Perennial shrubs are frequently used for elevating garden designs, but choosing suitable species can be pretty challenging. There are so many plants to choose from, and if you can’t decide, I have a perfect shrub for you.
The snowberry bush is a breathtaking shrub renowned for its snow-white berries and clusters of tiny pink and white blossoms.
These plants are actually native to North America, so growing them in your garden has various benefits.
In this article, I’ll show you how to plant and grow snowberry bushes, and how to get more of these amazing plants for free!
Let’s get started!
More About Snowberries
Snowberries are native deciduous shrubs and they are primarily grown for ornamental purposes.
They belong to the same family as honeysuckles, and gardeners love them for their resilience. Snowberries can be found in grasslands and forests and can adapt easily to different light and soil conditions.
There are some cultivars such as Symphony Pink that produce pink berries, but these aren’t native to North America, which means they don’t offer the same benefits.
The snowberry bush won’t exceed 6 feet, and it will enter dormancy when the fall arrives. It features rounded foliage and tiny white and pink blossoms that give rise to splendid white berries.
Interestingly, this plant was used for medicinal purposes in the past, but the snowberry bush is actually toxic, which is why it’s used as an ornamental plant today. (1)
However, the reason why you should grow it, and the main benefit of the snowberry bush, is that it will attract butterflies, bees, and hummingbirds to your garden and make it wildlife-friendly.
How To Plant Snowberry Bushes
The best time to plant the snowberry bush is in spring, i.e., after the danger of the last frost has passed.
Planting it in summer is also possible but the reason why you should do it in spring is because you want it to establish well before the temperatures rise.
Even though snowberry bushes are considered drought-tolerant, they will need supplemental watering during the hot summer days.
Some gardeners plant their snowberries in the fall, but bear in mind that, in this case, you need to be careful about cold snaps. Plant it in early or mid-fall so that your snowberry has enough time to establish before it enters dormancy.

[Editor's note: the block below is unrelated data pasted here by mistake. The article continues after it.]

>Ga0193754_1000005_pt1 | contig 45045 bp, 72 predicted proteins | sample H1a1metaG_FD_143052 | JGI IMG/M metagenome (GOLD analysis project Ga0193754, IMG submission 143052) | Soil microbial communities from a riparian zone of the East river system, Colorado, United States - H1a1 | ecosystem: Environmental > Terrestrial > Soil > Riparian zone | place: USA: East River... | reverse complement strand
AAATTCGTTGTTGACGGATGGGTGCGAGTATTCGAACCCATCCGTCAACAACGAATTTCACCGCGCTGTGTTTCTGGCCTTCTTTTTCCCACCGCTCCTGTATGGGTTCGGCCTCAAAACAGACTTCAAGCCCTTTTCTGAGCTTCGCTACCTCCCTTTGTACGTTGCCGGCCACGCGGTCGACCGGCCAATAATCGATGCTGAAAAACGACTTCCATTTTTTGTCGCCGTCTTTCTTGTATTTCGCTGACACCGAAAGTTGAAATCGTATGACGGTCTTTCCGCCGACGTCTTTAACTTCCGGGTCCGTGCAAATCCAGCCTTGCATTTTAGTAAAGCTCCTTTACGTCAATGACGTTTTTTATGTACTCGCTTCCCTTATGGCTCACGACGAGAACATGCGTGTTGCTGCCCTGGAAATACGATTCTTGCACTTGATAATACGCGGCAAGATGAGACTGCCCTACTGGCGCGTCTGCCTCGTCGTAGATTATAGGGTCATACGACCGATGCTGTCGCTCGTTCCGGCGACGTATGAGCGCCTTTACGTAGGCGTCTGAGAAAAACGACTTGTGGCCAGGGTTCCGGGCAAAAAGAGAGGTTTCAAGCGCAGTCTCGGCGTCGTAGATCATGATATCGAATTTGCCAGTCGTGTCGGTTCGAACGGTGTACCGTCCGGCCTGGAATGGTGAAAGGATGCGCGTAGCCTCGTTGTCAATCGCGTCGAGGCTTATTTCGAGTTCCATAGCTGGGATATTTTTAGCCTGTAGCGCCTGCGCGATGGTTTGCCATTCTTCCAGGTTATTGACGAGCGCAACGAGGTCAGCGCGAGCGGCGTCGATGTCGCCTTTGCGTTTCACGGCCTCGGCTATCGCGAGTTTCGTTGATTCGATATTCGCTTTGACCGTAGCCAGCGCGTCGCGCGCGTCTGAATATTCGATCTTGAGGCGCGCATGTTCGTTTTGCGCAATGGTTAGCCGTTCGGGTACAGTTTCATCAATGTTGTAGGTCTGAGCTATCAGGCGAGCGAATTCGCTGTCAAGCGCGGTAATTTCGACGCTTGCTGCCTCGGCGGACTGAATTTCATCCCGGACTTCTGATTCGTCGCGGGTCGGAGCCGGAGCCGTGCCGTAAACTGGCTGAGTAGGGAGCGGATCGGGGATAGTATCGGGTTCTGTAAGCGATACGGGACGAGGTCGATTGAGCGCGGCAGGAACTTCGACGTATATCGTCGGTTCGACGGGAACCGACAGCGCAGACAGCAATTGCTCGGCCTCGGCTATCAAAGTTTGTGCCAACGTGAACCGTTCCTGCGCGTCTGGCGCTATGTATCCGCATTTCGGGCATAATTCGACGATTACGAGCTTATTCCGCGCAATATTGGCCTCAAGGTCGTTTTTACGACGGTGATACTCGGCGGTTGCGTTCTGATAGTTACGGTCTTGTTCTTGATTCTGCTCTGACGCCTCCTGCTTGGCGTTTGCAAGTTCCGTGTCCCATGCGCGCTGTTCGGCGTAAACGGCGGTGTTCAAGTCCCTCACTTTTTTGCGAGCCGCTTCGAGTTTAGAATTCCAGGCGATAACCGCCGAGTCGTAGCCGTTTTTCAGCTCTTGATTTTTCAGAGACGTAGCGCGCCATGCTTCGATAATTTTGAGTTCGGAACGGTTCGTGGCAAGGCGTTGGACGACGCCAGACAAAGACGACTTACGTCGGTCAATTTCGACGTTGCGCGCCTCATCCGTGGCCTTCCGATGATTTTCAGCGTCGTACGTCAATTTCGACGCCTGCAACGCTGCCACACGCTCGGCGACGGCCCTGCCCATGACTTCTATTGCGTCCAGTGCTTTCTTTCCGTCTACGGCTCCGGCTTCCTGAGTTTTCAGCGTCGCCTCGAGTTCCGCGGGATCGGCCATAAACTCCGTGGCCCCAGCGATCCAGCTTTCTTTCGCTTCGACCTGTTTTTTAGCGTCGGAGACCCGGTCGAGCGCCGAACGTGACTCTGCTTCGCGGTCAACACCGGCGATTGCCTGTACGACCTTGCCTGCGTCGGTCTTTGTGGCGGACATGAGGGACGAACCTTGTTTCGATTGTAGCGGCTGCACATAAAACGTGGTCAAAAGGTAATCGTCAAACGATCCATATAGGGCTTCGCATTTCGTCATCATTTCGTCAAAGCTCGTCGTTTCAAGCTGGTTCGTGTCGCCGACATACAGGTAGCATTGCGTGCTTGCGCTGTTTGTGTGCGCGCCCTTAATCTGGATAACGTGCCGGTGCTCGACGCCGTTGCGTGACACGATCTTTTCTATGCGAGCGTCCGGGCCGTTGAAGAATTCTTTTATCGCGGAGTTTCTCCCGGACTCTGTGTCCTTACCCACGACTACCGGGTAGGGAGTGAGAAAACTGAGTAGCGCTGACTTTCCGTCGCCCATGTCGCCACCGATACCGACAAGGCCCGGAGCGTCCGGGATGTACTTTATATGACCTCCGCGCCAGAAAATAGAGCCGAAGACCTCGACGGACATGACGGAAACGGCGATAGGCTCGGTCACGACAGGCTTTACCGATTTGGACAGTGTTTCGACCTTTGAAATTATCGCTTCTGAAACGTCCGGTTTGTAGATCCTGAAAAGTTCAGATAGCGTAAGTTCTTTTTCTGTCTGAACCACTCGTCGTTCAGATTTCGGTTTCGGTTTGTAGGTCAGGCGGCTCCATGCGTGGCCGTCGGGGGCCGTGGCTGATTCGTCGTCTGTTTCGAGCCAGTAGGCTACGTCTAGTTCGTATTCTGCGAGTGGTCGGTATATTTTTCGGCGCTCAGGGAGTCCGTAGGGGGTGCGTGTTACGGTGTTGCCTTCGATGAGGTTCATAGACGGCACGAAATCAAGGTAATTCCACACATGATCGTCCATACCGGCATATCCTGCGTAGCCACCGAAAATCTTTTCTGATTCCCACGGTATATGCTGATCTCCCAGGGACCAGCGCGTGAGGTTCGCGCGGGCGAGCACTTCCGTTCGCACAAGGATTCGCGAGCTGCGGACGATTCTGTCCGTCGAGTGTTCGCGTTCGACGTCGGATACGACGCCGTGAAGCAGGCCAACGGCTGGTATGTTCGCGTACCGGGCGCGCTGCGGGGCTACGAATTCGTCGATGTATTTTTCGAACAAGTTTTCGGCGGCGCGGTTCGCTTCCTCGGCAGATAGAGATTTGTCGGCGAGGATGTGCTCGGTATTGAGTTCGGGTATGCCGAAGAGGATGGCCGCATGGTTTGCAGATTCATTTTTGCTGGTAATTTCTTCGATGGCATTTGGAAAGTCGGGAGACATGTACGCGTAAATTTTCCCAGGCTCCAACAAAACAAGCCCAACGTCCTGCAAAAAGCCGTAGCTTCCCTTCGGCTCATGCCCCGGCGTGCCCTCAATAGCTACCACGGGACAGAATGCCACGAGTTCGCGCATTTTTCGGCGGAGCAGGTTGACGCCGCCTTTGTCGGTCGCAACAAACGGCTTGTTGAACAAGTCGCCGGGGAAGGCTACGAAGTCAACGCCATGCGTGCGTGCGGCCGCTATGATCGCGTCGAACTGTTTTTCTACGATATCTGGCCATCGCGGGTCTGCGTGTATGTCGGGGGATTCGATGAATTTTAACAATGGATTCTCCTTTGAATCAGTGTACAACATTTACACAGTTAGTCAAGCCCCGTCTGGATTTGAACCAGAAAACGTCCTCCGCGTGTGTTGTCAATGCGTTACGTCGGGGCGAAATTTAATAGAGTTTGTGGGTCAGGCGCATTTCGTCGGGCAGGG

A Complete Growing Guide
Snowberries aren’t fussy over their growing conditions but they have higher maintenance needs than some other common garden plants.
Let’s see what you need to ensure for your snowberry bush to thrive!
The great thing about snowberry bushes is that they can grow well in both full sun and partial shade. Of course, the more sun exposure the plant has, the more blossoms and berries it will produce.
A spot with approximately 6 hours of direct sunlight will work best for your snowberry bush. If the spot is shady, the number of blossoms and berries will be smaller but the plant will still grow healthily.
If you live in warmer climates, it would be best to ensure some afternoon shade for your snowberries to protect them from extreme heat and drought.
Ideal Soil Type
Since snowberries grow in forests and grasslands that have different growing conditions, they can adapt to various soil types.
No matter which type of soil you have – rocky, sandy, or clay – your snowberries will develop healthily. Therefore, no amendments are required and no soil testing!
I’ve already mentioned that snowberries are considered drought-tolerant, but you should know that they won’t grow in prolonged drought.
I recommend ensuring about an inch of water weekly for your snowberries from spring through fall.
These perennial shrubs are dormant during the winter months, so they won’t need supplemental watering. The only exception is snowberries grown in regions with dry winters without any snow.
Never water your snowberry bush when the ground is frozen or the temperatures are below 40 degrees Fahrenheit.